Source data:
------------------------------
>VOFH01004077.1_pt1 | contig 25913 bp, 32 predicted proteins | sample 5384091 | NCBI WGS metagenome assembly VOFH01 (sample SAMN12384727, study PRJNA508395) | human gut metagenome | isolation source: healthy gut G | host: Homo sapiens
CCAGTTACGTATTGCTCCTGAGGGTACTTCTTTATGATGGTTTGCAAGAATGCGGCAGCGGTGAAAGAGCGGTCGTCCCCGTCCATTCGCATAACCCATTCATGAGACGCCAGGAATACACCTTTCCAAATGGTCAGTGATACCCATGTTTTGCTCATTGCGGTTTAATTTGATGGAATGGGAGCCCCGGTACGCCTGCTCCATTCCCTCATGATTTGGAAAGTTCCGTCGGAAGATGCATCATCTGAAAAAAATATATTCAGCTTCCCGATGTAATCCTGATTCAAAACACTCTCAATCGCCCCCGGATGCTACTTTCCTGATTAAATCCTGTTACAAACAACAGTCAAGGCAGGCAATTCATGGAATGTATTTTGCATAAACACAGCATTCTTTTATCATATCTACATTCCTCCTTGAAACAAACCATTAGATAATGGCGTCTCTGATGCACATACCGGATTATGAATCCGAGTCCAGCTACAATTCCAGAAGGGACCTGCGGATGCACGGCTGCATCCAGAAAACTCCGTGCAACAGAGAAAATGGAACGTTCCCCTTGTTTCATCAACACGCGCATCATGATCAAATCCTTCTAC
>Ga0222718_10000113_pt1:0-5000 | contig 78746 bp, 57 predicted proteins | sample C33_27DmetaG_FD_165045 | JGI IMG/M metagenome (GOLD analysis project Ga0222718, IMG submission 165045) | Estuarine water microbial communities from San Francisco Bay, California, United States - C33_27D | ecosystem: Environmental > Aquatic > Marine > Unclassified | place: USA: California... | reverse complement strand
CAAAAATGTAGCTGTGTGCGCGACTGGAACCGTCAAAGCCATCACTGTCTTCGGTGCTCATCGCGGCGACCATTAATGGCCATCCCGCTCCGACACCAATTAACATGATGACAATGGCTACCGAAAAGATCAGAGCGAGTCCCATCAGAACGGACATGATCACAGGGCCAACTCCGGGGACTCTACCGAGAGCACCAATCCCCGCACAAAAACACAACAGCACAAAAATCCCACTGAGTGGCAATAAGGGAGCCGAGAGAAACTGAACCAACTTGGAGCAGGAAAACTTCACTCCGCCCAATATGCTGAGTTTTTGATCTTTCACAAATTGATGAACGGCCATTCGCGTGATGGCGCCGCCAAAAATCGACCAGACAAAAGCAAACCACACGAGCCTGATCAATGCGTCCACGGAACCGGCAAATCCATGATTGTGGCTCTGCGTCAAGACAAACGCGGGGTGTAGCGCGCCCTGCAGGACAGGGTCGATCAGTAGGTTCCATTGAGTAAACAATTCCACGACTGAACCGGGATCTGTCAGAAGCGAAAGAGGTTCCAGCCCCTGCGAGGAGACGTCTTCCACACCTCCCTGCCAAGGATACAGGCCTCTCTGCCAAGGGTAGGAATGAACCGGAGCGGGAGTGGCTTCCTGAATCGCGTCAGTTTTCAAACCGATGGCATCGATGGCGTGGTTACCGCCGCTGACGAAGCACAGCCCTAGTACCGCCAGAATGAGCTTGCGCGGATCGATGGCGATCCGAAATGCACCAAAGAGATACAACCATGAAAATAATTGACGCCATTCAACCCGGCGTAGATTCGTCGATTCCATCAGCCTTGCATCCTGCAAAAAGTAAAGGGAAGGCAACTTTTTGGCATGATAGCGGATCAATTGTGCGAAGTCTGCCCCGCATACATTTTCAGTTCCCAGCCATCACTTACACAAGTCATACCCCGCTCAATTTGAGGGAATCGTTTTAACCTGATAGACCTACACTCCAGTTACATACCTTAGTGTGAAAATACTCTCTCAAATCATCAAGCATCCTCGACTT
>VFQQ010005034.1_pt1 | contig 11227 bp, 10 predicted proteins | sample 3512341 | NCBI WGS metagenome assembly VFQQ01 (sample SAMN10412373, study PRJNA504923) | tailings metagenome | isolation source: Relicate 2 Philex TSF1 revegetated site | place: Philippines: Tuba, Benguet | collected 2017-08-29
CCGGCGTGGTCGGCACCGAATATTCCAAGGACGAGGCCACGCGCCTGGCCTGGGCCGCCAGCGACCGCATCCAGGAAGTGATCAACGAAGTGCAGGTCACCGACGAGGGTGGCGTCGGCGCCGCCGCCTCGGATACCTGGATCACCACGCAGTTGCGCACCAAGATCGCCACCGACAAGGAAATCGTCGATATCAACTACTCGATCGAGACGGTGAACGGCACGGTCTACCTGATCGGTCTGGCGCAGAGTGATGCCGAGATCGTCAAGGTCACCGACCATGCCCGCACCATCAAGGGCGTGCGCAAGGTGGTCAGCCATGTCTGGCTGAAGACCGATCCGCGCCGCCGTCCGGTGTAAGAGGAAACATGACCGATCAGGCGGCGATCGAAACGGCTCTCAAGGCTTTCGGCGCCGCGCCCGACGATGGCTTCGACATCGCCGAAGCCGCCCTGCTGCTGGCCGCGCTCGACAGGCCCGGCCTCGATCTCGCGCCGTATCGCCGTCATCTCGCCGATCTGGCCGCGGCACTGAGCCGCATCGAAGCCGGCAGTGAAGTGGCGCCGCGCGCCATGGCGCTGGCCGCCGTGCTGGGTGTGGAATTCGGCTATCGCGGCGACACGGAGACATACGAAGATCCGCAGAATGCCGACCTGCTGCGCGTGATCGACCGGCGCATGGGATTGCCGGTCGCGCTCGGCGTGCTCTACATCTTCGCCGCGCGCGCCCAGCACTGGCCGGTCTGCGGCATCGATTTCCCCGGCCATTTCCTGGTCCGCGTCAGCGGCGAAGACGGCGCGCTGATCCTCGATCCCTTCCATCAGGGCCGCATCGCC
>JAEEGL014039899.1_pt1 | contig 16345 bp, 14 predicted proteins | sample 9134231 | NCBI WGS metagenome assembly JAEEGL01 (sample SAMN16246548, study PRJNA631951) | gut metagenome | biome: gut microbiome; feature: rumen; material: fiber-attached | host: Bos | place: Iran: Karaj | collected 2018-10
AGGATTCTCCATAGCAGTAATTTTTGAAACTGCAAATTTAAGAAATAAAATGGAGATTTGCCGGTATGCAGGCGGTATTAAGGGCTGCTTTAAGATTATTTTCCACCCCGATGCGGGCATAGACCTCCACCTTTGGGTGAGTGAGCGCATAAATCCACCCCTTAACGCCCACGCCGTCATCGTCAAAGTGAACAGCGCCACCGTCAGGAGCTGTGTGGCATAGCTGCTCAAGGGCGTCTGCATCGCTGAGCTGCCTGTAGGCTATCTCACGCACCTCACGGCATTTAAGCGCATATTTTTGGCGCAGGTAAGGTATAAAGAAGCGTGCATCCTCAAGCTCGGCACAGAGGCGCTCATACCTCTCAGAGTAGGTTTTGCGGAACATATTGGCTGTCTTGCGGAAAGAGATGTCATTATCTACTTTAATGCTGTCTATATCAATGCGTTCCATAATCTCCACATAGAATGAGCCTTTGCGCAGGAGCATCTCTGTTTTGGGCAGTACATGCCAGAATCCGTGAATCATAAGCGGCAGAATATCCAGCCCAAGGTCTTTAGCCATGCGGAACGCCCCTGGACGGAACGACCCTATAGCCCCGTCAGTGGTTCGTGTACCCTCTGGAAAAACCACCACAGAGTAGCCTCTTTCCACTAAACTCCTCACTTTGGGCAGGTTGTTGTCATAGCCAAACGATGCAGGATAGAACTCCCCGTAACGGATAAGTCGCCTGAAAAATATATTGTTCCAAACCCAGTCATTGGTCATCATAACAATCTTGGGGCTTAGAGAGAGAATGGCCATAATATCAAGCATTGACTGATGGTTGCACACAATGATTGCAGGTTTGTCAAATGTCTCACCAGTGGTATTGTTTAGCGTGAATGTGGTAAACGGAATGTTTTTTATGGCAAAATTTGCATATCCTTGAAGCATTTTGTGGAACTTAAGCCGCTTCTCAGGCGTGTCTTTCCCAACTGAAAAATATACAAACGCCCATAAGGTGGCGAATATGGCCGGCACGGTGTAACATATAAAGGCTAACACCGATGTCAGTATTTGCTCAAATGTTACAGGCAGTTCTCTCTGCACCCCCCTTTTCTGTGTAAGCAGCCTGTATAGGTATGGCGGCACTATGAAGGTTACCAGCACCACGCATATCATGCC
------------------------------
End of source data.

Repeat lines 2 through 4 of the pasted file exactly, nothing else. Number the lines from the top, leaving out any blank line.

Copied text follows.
CCAGTTACGTATTGCTCCTGAGGGTACTTCTTTATGATGGTTTGCAAGAATGCGGCAGCGGTGAAAGAGCGGTCGTCCCCGTCCATTCGCATAACCCATTCATGAGACGCCAGGAATACACCTTTCCAAATGGTCAGTGATACCCATGTTTTGCTCATTGCGGTTTAATTTGATGGAATGGGAGCCCCGGTACGCCTGCTCCATTCCCTCATGATTTGGAAAGTTCCGTCGGAAGATGCATCATCTGAAAAAAATATATTCAGCTTCCCGATGTAATCCTGATTCAAAACACTCTCAATCGCCCCCGGATGCTACTTTCCTGATTAAATCCTGTTACAAACAACAGTCAAGGCAGGCAATTCATGGAATGTATTTTGCATAAACACAGCATTCTTTTATCATATCTACATTCCTCCTTGAAACAAACCATTAGATAATGGCGTCTCTGATGCACATACCGGATTATGAATCCGAGTCCAGCTACAATTCCAGAAGGGACCTGCGGATGCACGGCTGCATCCAGAAAACTCCGTGCAACAGAGAAAATGGAACGTTCCCCTTGTTTCATCAACACGCGCATCATGATCAAATCCTTCTAC
>Ga0222718_10000113_pt1:0-5000 | contig 78746 bp, 57 predicted proteins | sample C33_27DmetaG_FD_165045 | JGI IMG/M metagenome (GOLD analysis project Ga0222718, IMG submission 165045) | Estuarine water microbial communities from San Francisco Bay, California, United States - C33_27D | ecosystem: Environmental > Aquatic > Marine > Unclassified | place: USA: California... | reverse complement strand
CAAAAATGTAGCTGTGTGCGCGACTGGAACCGTCAAAGCCATCACTGTCTTCGGTGCTCATCGCGGCGACCATTAATGGCCATCCCGCTCCGACACCAATTAACATGATGACAATGGCTACCGAAAAGATCAGAGCGAGTCCCATCAGAACGGACATGATCACAGGGCCAACTCCGGGGACTCTACCGAGAGCACCAATCCCCGCACAAAAACACAACAGCACAAAAATCCCACTGAGTGGCAATAAGGGAGCCGAGAGAAACTGAACCAACTTGGAGCAGGAAAACTTCACTCCGCCCAATATGCTGAGTTTTTGATCTTTCACAAATTGATGAACGGCCATTCGCGTGATGGCGCCGCCAAAAATCGACCAGACAAAAGCAAACCACACGAGCCTGATCAATGCGTCCACGGAACCGGCAAATCCATGATTGTGGCTCTGCGTCAAGACAAACGCGGGGTGTAGCGCGCCCTGCAGGACAGGGTCGATCAGTAGGTTCCATTGAGTAAACAATTCCACGACTGAACCGGGATCTGTCAGAAGCGAAAGAGGTTCCAGCCCCTGCGAGGAGACGTCTTCCACACCTCCCTGCCAAGGATACAGGCCTCTCTGCCAAGGGTAGGAATGAACCGGAGCGGGAGTGGCTTCCTGAATCGCGTCAGTTTTCAAACCGATGGCATCGATGGCGTGGTTACCGCCGCTGACGAAGCACAGCCCTAGTACCGCCAGAATGAGCTTGCGCGGATCGATGGCGATCCGAAATGCACCAAAGAGATACAACCATGAAAATAATTGACGCCATTCAACCCGGCGTAGATTCGTCGATTCCATCAGCCTTGCATCCTGCAAAAAGTAAAGGGAAGGCAACTTTTTGGCATGATAGCGGATCAATTGTGCGAAGTCTGCCCCGCATACATTTTCAGTTCCCAGCCATCACTTACACAAGTCATACCCCGCTCAATTTGAGGGAATCGTTTTAACCTGATAGACCTACACTCCAGTTACATACCTTAGTGTGAAAATACTCTCTCAAATCATCAAGCATCCTCGACTT